In this case, outsourcing facilities, Carie Boyd’s Prescription Shop and AnazaoHealth Corporation, produced the pellets, but they were marketed by BioTe Medical, which was not registered with the agency as an outsourcing facility. While BioTe had an online portal to collect adverse event data from its customers, it never reported that information to the FDA nor did it provide this information to the outsourcing facilities.
The FDA is still investigating this matter, with respect to Carie Boyd’s Prescription Shop, AnazaoHealth Corporation or BioTe and we cannot discuss the status. Outsourcing facilities are subject to regulatory and enforcement action if they do not appropriately label their drugs with adverse event reporting information and to report events to the FDA. The agency intends to take appropriate action if outsourcing facilities do not comply with the adverse event reporting requirements. We remind outsourcing facilities to develop thorough procedures to compile and investigate adverse event reports and share them with the FDA.
We’re also using the information we learned from this episode to take steps to improve adverse event reporting and analyses to ensure we’re doing the most we can to protect patients. We will continue to work with outsourcing facilities to improve mechanisms for obtaining reports of adverse events associated with their products and for providing adverse event reports to the agency. Furthermore, we continue to work with our state regulatory partners to finalize a standard memorandum of understanding under which states would agree to, among other things, investigate complaints of adverse events associated with certain compounded drugs from pharmacies operating under section 503A and report serious adverse events and serious product quality issues to the agency. States that sign the memorandum of understanding with the FDA will agree to investigate and share their findings. Collaboration with states has the potential to help prevent serious and widespread problems by helping to better identify adverse events and product quality issues across the country. For example, if a compounder distributes drugs to multiple states, it can be difficult to gather information about possible adverse events associated with those drugs, connect them to the compounder and undertake coordinated action to address a potentially serious public health problem. Collaboration with our state partners would be crucial in such an instance. While adverse event reports have some limitations, this information is one of the best safety tools we have at our disposal. The FDA is dedicated to increasing public awareness about drug safety issues and we’re continuing our efforts to improve reporting for all types of drugs, including compounded medicines. We anticipate finalizing our MOU with the states later this year.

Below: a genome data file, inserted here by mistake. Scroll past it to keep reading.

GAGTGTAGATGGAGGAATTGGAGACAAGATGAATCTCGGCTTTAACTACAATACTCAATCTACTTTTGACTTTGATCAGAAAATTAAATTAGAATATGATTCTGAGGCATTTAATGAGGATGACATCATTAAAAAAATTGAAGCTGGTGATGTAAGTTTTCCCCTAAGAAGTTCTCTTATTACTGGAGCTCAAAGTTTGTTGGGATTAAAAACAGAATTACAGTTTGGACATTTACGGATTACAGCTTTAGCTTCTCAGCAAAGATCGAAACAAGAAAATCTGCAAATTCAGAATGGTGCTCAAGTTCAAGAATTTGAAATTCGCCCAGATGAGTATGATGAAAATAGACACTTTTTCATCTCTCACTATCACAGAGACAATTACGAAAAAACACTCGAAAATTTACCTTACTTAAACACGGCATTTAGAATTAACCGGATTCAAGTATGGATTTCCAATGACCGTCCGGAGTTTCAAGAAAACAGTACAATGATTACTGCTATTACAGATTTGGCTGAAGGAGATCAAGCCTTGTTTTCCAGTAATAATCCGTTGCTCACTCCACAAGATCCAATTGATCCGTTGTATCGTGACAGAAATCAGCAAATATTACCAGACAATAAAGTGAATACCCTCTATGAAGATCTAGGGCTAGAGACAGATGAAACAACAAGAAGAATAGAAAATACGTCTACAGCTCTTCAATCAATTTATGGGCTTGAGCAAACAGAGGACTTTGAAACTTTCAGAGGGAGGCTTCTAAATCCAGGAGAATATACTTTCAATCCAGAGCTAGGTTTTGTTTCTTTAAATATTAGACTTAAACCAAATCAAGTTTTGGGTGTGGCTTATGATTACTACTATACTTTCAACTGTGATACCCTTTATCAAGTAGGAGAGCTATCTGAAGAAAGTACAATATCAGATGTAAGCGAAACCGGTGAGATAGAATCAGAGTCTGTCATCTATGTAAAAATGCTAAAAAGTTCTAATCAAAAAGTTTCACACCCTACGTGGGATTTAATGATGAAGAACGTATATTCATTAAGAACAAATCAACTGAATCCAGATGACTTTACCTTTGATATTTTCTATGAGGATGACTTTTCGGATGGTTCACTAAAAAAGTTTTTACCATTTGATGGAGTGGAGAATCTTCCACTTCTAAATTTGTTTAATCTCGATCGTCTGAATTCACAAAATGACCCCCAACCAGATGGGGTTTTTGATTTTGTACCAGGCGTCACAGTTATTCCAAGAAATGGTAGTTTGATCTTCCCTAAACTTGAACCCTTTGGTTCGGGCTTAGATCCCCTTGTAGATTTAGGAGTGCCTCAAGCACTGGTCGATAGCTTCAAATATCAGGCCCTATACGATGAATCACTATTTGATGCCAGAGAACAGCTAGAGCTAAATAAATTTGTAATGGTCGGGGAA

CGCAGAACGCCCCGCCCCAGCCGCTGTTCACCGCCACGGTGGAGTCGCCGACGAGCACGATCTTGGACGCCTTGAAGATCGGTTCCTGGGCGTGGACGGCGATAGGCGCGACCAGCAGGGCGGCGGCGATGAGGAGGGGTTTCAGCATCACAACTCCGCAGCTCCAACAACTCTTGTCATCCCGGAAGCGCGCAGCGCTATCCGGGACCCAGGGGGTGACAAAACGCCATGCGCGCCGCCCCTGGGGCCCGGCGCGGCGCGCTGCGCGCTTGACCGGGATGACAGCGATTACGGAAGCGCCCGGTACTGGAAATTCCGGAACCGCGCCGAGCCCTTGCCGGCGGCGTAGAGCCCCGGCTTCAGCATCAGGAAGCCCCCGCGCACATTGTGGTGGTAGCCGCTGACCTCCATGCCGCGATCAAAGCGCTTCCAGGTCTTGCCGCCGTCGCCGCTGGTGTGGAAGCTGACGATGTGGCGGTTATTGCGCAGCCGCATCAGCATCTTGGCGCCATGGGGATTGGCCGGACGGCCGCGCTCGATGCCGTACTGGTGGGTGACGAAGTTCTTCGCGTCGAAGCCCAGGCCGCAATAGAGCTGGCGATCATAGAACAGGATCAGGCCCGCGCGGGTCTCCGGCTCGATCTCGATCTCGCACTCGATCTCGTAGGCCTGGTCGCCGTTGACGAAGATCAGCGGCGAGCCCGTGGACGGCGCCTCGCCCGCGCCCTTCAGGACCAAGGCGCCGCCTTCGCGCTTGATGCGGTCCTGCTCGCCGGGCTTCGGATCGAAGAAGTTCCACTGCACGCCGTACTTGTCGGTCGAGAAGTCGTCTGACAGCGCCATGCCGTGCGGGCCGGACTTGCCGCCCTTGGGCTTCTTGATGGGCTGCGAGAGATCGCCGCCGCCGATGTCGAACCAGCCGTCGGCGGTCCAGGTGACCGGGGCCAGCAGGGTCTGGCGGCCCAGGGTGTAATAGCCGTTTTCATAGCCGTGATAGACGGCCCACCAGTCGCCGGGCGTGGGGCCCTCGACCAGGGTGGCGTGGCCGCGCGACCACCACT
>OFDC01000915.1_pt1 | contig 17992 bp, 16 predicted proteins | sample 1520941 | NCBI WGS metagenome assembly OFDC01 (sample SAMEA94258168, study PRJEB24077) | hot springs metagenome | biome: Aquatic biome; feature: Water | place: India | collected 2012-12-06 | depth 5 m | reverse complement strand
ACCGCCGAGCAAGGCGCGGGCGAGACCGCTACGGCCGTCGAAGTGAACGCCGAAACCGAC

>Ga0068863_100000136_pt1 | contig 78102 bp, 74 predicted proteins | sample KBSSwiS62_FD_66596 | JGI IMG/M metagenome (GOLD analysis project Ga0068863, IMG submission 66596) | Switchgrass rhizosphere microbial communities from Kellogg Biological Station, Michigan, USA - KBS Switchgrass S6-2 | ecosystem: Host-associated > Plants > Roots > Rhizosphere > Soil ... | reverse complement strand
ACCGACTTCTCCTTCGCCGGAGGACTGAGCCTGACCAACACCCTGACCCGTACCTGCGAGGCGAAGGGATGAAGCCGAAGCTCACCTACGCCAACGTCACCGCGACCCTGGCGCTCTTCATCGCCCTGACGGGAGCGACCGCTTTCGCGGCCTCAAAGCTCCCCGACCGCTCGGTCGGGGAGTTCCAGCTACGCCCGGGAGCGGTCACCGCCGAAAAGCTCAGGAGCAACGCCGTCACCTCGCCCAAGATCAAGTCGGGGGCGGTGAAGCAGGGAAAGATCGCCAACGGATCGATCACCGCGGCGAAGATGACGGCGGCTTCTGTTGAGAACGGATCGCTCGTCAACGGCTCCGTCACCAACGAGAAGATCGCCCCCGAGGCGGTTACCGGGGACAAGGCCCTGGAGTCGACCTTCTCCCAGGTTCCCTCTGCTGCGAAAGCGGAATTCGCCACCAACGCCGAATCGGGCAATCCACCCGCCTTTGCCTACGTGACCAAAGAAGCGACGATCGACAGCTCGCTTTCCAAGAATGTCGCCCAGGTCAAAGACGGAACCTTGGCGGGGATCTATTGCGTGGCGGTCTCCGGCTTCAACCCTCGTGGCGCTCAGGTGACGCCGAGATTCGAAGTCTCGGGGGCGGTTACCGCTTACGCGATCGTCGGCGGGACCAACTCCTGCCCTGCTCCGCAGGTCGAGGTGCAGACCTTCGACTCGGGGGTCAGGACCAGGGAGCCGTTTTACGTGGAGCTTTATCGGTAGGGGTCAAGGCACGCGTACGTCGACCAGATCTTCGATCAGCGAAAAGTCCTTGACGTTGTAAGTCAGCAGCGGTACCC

To further enhance our understanding of the safety of compounded hormones, the FDA has contracted with the National Academy of Sciences, Engineering, and Medicine (NASEM) to conduct a study on the risks associated with compounded hormone products. Our collaboration with NASEM will also continue to examine the clinical utility of treating patients with compounded products and the available evidence of the safety and effectiveness of multi-ingredient compounded topical pain creams. The FDA plans to share updates about this study with the public as information is available.
We’ll continue to work to ensure patients have appropriate access to compounded medications. However, we must also ensure that all steps are taken to help reduce risks to patients. Patient health and safety is the FDA’s highest priority.
The FDA, an agency within the U.S. Department of Health and Human Services, protects the public health by assuring the safety, effectiveness, and security of human and veterinary drugs, vaccines and other biological products for human use, and medical devices. The agency also is responsible for the safety and security of our nation’s food supply, cosmetics, dietary supplements, products that give off electronic radiation, and for regulating tobacco products.
- Jeremy Kahn